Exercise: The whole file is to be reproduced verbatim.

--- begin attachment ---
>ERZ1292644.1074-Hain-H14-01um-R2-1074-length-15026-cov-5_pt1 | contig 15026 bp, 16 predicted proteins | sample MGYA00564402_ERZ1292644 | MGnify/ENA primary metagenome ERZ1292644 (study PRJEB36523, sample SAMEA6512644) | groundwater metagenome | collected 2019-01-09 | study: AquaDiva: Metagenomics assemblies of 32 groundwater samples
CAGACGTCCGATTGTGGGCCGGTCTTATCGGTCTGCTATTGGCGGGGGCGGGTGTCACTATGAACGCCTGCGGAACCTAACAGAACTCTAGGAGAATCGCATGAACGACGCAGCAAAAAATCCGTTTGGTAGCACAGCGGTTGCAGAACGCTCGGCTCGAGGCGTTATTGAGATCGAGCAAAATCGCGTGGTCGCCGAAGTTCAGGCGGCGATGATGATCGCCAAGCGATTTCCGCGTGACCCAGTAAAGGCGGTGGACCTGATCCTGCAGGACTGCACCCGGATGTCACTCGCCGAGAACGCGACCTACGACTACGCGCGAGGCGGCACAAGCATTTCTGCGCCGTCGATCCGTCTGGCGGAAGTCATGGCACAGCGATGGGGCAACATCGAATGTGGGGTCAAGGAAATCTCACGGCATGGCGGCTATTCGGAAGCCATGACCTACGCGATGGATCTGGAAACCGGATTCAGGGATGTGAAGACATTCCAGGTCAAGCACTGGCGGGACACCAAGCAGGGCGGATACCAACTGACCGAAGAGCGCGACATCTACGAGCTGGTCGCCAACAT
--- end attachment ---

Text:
>ERZ1292644.1074-Hain-H14-01um-R2-1074-length-15026-cov-5_pt1 | contig 15026 bp, 16 predicted proteins | sample MGYA00564402_ERZ1292644 | MGnify/ENA primary metagenome ERZ1292644 (study PRJEB36523, sample SAMEA6512644) | groundwater metagenome | collected 2019-01-09 | study: AquaDiva: Metagenomics assemblies of 32 groundwater samples
CAGACGTCCGATTGTGGGCCGGTCTTATCGGTCTGCTATTGGCGGGGGCGGGTGTCACTATGAACGCCTGCGGAACCTAACAGAACTCTAGGAGAATCGCATGAACGACGCAGCAAAAAATCCGTTTGGTAGCACAGCGGTTGCAGAACGCTCGGCTCGAGGCGTTATTGAGATCGAGCAAAATCGCGTGGTCGCCGAAGTTCAGGCGGCGATGATGATCGCCAAGCGATTTCCGCGTGACCCAGTAAAGGCGGTGGACCTGATCCTGCAGGACTGCACCCGGATGTCACTCGCCGAGAACGCGACCTACGACTACGCGCGAGGCGGCACAAGCATTTCTGCGCCGTCGATCCGTCTGGCGGAAGTCATGGCACAGCGATGGGGCAACATCGAATGTGGGGTCAAGGAAATCTCACGGCATGGCGGCTATTCGGAAGCCATGACCTACGCGATGGATCTGGAAACCGGATTCAGGGATGTGAAGACATTCCAGGTCAAGCACTGGCGGGACACCAAGCAGGGCGGATACCAACTGACCGAAGAGCGCGACATCTACGAGCTGGTCGCCAACAT